Video conferencing and collaboration on the cheap

Travel budgets are being squeezed -- however, top-end videoconferencing suites are not widespread as yet, generally due to the high costs of tele-immersion systems, and the need for dedicated rooms and managed high-bandwidth connections

Travel budgets are being squeezed -- gone are the days of leaping on the nearest plane and flying first class to have a two-hour meeting on the other side of the pond. However, top-end videoconferencing suites, although highly effective, are not widespread as yet, generally due to the high costs of tele-immersion systems, and the need for dedicated rooms and managed high-bandwidth connections, writes Clive Longbottom, service director at Quocirca.

For most people, daily collaboration generally involves a quick discussion and the sharing of information, For example, one person based in London may want to show a colleague or customer in New York what they have been working on. Email may work, or it may be too slow, may introduce misunderstandings or complex round-robins of communications.

Simple videoconferencing, of the likes of Skype or Windows Live Messenger may be OK for one-on-one discussions, and where lack of complete video image and video clarity is not a major issue.

Video conferencing for SMEs

But what about when you want to bring together a virtual team of people to collaborate over an item? Can you bring multi-point videoconferencing with sounds and screen sharing together in a way that works, at a price point accessible to small businesses?

The problem here is that there are hundreds of small companies that state that they can do some or all of what a user could be looking for. From on-premises systems, through hybrid hosted/thick client models, to in-the-cloud models, there seem to be so many webconferencing, videoconferencing, teleconferencing and screen sharing companies out there that it has become very difficult to see the wood for the trees.

In such a crowd, the differentiators are not necessarily the quality of the video stream (important though that is), but rather security, pricing, client software design and so on. One company at least is worthy of being highlighted, as it appears to offer a few differentiators worth a look at.

VSee is a US-based company with a relatively simple system that covers a lot of bases for many users. Multi-point video is covered, and advanced algorithmic codecs working in the background ensure that the best possible video and voice quality is maintained during a call.

Any specific window or a complete desktop can be shared between people in the call, and control can be handed over as necessary for others to add comments and mark up on the original screen.

So far, so good, but these points in themselves hardly set the world on fire. What else can VSee offer?


How about very solid levels of security? Its customer base includes the sort of groups that should not be mentioned in polite conversation, with an increasing number choosing VSee purely for its security capabilities.

How about its extremely low footprint? Although a hosted model, VSee is not dependent on downloading multi-megabyte clients that may, or may not, work successfully on the client machine.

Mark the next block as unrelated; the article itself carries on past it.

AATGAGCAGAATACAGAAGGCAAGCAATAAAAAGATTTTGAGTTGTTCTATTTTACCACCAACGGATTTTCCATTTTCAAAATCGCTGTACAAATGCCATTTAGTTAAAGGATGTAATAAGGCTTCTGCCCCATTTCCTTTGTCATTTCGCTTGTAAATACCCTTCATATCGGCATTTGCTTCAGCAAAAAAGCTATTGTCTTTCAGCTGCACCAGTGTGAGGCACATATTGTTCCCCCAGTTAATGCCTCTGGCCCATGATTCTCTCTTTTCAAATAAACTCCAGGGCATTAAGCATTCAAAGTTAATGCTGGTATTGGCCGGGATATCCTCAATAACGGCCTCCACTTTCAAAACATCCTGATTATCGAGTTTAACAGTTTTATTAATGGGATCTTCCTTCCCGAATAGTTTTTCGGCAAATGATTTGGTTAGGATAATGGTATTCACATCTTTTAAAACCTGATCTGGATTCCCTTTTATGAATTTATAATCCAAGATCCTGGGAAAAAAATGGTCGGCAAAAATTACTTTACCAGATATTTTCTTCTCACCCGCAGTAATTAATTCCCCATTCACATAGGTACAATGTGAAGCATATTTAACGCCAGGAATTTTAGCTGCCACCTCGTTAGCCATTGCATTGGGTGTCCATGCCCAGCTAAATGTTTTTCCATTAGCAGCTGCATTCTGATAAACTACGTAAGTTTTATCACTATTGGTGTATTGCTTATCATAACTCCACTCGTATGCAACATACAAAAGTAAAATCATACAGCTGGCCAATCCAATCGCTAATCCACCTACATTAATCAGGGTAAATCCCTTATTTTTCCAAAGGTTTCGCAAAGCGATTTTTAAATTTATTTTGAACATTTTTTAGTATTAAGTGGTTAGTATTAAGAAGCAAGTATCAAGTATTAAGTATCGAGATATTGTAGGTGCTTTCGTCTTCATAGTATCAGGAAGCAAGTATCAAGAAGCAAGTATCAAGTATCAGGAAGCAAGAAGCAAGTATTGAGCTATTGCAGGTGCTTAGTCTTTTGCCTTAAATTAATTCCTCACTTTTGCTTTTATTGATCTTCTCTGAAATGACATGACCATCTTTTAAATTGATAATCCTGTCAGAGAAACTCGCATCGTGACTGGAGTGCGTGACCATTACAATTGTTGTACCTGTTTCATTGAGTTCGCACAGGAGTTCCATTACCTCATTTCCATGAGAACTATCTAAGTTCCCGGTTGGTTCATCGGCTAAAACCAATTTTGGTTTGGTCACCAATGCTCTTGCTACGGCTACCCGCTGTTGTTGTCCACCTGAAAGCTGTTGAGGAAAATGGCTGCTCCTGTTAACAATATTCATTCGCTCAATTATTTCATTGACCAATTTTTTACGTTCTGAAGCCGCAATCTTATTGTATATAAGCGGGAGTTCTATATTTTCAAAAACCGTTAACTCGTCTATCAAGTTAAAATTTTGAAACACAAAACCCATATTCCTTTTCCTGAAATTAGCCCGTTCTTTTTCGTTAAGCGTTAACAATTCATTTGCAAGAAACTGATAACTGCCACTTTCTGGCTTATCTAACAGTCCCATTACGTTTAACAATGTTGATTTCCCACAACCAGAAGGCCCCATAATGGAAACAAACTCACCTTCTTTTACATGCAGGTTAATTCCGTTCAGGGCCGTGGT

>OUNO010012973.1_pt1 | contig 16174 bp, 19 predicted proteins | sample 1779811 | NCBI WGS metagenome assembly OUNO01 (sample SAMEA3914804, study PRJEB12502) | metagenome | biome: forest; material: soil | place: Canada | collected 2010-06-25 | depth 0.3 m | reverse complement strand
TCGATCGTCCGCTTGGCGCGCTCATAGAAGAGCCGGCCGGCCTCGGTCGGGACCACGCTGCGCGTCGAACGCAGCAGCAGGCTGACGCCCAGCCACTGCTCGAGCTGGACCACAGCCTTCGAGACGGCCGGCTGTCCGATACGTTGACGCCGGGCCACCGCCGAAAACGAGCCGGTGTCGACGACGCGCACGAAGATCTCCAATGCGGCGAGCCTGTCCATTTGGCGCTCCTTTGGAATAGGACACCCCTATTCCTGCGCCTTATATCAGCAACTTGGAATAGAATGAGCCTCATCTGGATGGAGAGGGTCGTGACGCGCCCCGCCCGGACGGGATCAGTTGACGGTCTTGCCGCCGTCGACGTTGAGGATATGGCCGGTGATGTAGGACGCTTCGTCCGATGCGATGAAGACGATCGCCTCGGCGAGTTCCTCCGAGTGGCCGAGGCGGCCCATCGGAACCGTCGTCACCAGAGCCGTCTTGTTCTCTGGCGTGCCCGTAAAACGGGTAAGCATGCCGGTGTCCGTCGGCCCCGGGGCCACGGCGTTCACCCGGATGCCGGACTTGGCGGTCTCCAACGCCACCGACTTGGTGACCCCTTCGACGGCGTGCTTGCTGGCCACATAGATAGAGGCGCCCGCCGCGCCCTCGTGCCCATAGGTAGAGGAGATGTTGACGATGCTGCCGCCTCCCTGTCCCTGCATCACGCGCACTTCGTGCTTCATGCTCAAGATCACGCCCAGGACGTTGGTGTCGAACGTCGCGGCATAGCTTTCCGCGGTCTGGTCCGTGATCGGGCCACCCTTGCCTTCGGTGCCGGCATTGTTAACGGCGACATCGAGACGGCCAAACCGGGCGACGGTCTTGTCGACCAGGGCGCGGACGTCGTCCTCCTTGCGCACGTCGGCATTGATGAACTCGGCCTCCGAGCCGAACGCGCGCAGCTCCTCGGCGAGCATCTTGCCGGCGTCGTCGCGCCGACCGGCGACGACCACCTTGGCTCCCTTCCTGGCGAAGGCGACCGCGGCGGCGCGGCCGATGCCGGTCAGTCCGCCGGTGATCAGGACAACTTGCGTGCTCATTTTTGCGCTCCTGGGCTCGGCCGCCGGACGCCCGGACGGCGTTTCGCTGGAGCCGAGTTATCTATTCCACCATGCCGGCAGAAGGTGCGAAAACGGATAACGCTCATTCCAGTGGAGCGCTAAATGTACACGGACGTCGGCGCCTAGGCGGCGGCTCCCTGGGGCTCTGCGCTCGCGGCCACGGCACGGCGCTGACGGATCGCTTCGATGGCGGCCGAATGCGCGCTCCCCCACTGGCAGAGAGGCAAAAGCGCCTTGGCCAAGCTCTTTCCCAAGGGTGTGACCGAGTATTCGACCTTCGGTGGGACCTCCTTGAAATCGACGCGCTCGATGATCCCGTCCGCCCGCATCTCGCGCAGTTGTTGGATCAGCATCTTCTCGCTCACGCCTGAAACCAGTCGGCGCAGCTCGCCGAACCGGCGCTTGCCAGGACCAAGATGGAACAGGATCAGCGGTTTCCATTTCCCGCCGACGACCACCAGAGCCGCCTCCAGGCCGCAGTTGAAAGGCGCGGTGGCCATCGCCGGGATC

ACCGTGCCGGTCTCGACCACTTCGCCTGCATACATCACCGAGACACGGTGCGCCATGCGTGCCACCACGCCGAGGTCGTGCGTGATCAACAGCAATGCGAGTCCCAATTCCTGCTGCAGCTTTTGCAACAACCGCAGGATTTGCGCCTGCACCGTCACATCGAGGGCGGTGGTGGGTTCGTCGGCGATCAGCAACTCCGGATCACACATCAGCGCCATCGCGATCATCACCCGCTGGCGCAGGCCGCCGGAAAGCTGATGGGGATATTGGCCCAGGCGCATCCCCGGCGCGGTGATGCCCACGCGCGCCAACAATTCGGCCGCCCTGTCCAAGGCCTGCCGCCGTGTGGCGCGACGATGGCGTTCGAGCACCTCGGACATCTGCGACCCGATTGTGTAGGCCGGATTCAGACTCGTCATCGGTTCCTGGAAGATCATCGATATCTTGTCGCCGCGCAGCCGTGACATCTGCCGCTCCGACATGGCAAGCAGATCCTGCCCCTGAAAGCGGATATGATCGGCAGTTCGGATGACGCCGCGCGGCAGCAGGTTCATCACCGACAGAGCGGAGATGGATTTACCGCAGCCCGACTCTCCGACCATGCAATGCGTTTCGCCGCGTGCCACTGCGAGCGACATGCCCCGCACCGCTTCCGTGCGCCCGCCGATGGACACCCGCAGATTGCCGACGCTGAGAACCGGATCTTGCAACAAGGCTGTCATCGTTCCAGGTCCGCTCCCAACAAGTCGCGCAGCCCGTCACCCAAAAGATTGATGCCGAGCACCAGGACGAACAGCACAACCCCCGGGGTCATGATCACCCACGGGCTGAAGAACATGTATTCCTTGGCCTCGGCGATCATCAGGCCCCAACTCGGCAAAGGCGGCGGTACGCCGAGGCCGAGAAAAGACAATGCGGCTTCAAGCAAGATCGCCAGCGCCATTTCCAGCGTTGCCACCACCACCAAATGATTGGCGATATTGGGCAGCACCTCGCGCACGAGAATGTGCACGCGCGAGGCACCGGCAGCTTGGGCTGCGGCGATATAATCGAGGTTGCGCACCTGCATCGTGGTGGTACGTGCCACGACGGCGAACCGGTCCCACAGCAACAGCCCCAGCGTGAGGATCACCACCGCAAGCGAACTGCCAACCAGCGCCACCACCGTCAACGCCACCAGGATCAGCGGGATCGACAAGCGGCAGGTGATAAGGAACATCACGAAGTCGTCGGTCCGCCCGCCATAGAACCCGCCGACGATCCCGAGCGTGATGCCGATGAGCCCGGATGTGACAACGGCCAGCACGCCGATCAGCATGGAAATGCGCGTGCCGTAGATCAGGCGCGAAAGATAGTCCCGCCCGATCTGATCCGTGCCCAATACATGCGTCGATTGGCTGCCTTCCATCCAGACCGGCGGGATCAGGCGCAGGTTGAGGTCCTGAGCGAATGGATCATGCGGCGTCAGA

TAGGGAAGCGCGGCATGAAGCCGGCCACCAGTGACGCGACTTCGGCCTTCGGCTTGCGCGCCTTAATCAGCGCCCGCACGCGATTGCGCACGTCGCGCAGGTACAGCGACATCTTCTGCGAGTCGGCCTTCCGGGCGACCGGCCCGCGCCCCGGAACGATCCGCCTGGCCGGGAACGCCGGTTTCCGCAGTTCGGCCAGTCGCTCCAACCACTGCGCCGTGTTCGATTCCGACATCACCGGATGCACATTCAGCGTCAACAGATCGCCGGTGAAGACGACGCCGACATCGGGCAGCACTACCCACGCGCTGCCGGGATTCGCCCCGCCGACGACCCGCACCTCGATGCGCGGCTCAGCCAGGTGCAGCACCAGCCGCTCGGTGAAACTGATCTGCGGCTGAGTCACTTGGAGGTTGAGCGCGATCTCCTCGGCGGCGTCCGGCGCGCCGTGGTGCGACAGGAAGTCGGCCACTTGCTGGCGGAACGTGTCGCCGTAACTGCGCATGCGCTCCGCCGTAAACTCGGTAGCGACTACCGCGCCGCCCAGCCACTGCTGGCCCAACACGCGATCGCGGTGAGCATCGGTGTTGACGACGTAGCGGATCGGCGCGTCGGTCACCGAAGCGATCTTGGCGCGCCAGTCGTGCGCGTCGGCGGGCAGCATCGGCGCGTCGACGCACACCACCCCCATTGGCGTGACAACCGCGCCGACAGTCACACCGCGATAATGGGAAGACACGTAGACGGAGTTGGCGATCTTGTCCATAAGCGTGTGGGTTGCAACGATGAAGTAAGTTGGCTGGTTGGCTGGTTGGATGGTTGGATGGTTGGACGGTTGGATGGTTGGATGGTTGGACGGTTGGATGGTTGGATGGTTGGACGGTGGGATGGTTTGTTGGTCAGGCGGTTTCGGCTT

How about this contextuality of connectivity capabilities? VSee recently ran a system for the UNHCR where a refugee camp in Chad was able to participate in a full video conference with the US, without the need for any special hardware or bandwidth.

VSee's business model is that each user needs a VSee account, which has a quoted cost of $50 per user per month.

And herein lies the rub. VSee makes the greatest sense for relatively small organisations, but the pricing model does not attractively scale.

Let's look at a 10 user organisation: 10 licences at $50 per month = $6,000 per annum. Only one first class trans-Atlantic ticket, sure, but still a lot of money to stump up for an organisation of that size. When this is combined with the problem that few video conference systems are capable of interacting with each other, the perceptional issues may be too much in these circumstances.

As video conferencing is not just a tool for communicating with fellow employees, but rather one that gains value in line with Metcalf's Law, it would be nice to see a pricing model that rewarded existing customers for encouraging other businesses to sign up too. One existing VSee customer could enhance the penetration of VSee in the marketplace by encouraging the business partners with which the VSee customer needs to communicate with to also sign on to using the technology.

Free trial

VSee does, however, offer a 30-day free trial, so that organisations can see if works for them. As with most vendors, there are savings to be made for quantity purchases, but this is obviously something for individual negotiation.

It is also a relatively small and nimble organisation, and states that it is always looking at its cost models, which may mean that there is a degree of flexibility in how such organisations could draw up a subscription agreement.

But, in a world where remote collaboration is becoming increasingly important, VSee is worth looking at: you can even look at it with a VSee employee on the other end if you want to try it for real.

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